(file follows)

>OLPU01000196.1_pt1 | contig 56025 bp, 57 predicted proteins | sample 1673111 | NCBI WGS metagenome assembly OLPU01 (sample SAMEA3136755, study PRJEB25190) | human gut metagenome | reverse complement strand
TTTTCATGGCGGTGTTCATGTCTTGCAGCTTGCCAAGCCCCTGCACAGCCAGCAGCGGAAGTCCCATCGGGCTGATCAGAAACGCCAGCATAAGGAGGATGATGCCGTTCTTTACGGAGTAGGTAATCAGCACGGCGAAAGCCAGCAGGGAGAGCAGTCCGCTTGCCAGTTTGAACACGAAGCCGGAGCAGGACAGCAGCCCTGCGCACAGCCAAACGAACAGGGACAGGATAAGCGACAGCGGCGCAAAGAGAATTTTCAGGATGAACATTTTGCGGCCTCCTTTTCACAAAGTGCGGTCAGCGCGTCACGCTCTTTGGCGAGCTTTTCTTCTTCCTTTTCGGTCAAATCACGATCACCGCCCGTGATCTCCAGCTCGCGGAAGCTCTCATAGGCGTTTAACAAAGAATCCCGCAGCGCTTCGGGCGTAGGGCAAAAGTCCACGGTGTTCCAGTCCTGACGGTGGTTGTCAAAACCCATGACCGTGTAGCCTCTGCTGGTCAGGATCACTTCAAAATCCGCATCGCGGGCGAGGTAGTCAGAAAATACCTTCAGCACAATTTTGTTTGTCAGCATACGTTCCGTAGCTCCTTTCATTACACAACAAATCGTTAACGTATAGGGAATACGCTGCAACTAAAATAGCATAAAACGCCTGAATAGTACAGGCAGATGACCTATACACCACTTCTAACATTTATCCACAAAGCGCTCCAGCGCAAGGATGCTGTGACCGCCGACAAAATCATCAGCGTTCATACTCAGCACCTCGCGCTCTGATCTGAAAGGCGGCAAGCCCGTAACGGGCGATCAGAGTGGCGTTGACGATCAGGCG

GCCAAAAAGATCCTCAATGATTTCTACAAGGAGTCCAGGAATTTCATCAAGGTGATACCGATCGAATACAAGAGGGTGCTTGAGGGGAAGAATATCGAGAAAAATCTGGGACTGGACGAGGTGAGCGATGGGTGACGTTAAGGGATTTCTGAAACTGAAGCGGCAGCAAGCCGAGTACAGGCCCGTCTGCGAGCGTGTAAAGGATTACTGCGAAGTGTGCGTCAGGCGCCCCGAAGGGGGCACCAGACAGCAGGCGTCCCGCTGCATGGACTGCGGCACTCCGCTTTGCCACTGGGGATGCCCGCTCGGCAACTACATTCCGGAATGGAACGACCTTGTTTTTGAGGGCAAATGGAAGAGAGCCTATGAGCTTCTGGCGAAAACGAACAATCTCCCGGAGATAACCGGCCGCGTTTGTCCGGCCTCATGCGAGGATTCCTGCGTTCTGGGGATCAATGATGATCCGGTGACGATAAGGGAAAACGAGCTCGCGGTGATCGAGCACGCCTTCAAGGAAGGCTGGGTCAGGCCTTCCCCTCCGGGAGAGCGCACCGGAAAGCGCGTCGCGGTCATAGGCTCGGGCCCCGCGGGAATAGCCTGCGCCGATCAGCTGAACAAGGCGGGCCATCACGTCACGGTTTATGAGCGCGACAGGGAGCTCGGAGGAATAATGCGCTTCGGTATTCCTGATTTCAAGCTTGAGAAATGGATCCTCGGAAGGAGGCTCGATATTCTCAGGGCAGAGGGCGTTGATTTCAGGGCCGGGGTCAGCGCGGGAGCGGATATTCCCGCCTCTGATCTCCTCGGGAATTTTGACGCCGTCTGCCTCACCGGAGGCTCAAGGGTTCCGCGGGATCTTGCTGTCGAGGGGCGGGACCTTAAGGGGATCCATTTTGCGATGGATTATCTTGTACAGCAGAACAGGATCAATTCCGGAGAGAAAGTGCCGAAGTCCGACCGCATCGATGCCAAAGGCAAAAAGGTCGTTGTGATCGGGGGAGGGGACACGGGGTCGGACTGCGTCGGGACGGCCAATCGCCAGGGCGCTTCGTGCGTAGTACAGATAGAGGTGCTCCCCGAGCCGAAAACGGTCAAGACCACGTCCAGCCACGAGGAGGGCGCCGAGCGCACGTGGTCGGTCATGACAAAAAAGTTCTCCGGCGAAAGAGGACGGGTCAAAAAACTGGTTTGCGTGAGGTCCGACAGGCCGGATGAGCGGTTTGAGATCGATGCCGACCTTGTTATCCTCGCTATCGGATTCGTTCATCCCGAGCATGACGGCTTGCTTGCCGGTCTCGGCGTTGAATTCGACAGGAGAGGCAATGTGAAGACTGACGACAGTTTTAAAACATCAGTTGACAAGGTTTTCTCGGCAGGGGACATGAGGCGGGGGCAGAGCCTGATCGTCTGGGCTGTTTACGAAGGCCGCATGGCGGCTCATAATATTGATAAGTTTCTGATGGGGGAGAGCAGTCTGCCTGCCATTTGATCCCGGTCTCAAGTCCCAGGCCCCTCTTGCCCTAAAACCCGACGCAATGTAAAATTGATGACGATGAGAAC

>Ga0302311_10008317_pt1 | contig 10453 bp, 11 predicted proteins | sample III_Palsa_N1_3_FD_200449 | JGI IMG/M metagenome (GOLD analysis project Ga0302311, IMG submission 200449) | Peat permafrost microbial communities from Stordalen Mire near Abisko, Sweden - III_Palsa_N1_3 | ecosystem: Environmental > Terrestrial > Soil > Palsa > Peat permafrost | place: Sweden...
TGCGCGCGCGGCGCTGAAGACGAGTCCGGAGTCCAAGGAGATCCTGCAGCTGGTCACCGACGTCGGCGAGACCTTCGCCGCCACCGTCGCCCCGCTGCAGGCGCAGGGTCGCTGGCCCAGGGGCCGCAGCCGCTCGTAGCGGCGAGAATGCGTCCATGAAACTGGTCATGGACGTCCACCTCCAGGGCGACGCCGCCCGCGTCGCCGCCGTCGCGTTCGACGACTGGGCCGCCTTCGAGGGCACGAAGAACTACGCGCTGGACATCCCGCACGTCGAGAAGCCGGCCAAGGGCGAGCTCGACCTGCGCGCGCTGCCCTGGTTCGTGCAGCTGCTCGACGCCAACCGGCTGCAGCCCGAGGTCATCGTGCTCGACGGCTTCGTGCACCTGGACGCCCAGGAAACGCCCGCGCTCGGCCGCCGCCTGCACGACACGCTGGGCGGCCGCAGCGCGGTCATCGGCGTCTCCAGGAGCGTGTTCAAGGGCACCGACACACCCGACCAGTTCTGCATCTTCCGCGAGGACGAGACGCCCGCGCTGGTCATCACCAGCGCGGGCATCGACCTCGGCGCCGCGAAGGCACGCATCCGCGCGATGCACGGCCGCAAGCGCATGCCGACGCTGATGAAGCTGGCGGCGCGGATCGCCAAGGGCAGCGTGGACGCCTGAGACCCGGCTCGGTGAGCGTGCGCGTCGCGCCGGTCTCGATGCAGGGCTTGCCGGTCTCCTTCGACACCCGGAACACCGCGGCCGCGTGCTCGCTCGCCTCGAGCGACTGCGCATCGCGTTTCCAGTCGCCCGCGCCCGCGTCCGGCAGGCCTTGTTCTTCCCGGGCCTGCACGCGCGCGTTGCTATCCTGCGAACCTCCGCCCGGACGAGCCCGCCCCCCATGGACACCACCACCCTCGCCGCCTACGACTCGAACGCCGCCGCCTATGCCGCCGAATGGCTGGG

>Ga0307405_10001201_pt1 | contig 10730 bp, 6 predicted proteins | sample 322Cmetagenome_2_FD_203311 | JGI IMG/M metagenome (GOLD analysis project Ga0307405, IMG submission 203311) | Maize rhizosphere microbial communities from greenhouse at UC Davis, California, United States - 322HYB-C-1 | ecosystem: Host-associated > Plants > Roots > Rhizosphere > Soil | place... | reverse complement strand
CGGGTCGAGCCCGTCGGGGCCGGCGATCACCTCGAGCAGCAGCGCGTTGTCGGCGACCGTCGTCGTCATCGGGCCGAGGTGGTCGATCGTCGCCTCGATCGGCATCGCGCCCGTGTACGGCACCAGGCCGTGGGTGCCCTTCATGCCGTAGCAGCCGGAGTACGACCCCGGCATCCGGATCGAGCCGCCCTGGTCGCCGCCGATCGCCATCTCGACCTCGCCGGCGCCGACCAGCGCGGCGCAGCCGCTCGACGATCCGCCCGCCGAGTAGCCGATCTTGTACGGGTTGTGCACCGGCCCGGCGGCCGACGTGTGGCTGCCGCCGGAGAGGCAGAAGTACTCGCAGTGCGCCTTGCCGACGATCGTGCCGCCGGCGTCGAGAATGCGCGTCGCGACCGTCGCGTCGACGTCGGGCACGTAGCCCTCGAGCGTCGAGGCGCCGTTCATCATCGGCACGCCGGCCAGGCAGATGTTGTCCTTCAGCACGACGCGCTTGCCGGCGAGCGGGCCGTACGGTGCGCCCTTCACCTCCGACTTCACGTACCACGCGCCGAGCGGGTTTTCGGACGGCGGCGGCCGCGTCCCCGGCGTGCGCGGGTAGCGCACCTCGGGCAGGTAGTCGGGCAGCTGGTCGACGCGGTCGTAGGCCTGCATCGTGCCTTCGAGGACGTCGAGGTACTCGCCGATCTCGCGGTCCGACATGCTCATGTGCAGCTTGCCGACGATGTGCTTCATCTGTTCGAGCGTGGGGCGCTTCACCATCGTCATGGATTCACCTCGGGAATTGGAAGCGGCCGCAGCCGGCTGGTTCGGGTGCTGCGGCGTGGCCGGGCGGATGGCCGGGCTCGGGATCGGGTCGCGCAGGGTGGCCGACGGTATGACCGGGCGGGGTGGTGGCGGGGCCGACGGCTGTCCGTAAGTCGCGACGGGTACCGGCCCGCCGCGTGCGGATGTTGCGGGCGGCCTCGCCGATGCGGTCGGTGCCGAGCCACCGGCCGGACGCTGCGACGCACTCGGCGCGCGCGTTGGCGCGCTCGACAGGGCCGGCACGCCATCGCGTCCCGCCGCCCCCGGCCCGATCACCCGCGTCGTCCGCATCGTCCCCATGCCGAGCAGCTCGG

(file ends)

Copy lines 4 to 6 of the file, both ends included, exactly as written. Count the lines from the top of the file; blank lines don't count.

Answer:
>Ga0302311_10008317_pt1 | contig 10453 bp, 11 predicted proteins | sample III_Palsa_N1_3_FD_200449 | JGI IMG/M metagenome (GOLD analysis project Ga0302311, IMG submission 200449) | Peat permafrost microbial communities from Stordalen Mire near Abisko, Sweden - III_Palsa_N1_3 | ecosystem: Environmental > Terrestrial > Soil > Palsa > Peat permafrost | place: Sweden...
TGCGCGCGCGGCGCTGAAGACGAGTCCGGAGTCCAAGGAGATCCTGCAGCTGGTCACCGACGTCGGCGAGACCTTCGCCGCCACCGTCGCCCCGCTGCAGGCGCAGGGTCGCTGGCCCAGGGGCCGCAGCCGCTCGTAGCGGCGAGAATGCGTCCATGAAACTGGTCATGGACGTCCACCTCCAGGGCGACGCCGCCCGCGTCGCCGCCGTCGCGTTCGACGACTGGGCCGCCTTCGAGGGCACGAAGAACTACGCGCTGGACATCCCGCACGTCGAGAAGCCGGCCAAGGGCGAGCTCGACCTGCGCGCGCTGCCCTGGTTCGTGCAGCTGCTCGACGCCAACCGGCTGCAGCCCGAGGTCATCGTGCTCGACGGCTTCGTGCACCTGGACGCCCAGGAAACGCCCGCGCTCGGCCGCCGCCTGCACGACACGCTGGGCGGCCGCAGCGCGGTCATCGGCGTCTCCAGGAGCGTGTTCAAGGGCACCGACACACCCGACCAGTTCTGCATCTTCCGCGAGGACGAGACGCCCGCGCTGGTCATCACCAGCGCGGGCATCGACCTCGGCGCCGCGAAGGCACGCATCCGCGCGATGCACGGCCGCAAGCGCATGCCGACGCTGATGAAGCTGGCGGCGCGGATCGCCAAGGGCAGCGTGGACGCCTGAGACCCGGCTCGGTGAGCGTGCGCGTCGCGCCGGTCTCGATGCAGGGCTTGCCGGTCTCCTTCGACACCCGGAACACCGCGGCCGCGTGCTCGCTCGCCTCGAGCGACTGCGCATCGCGTTTCCAGTCGCCCGCGCCCGCGTCCGGCAGGCCTTGTTCTTCCCGGGCCTGCACGCGCGCGTTGCTATCCTGCGAACCTCCGCCCGGACGAGCCCGCCCCCCATGGACACCACCACCCTCGCCGCCTACGACTCGAACGCCGCCGCCTATGCCGCCGAATGGCTGGG

>Ga0307405_10001201_pt1 | contig 10730 bp, 6 predicted proteins | sample 322Cmetagenome_2_FD_203311 | JGI IMG/M metagenome (GOLD analysis project Ga0307405, IMG submission 203311) | Maize rhizosphere microbial communities from greenhouse at UC Davis, California, United States - 322HYB-C-1 | ecosystem: Host-associated > Plants > Roots > Rhizosphere > Soil | place... | reverse complement strand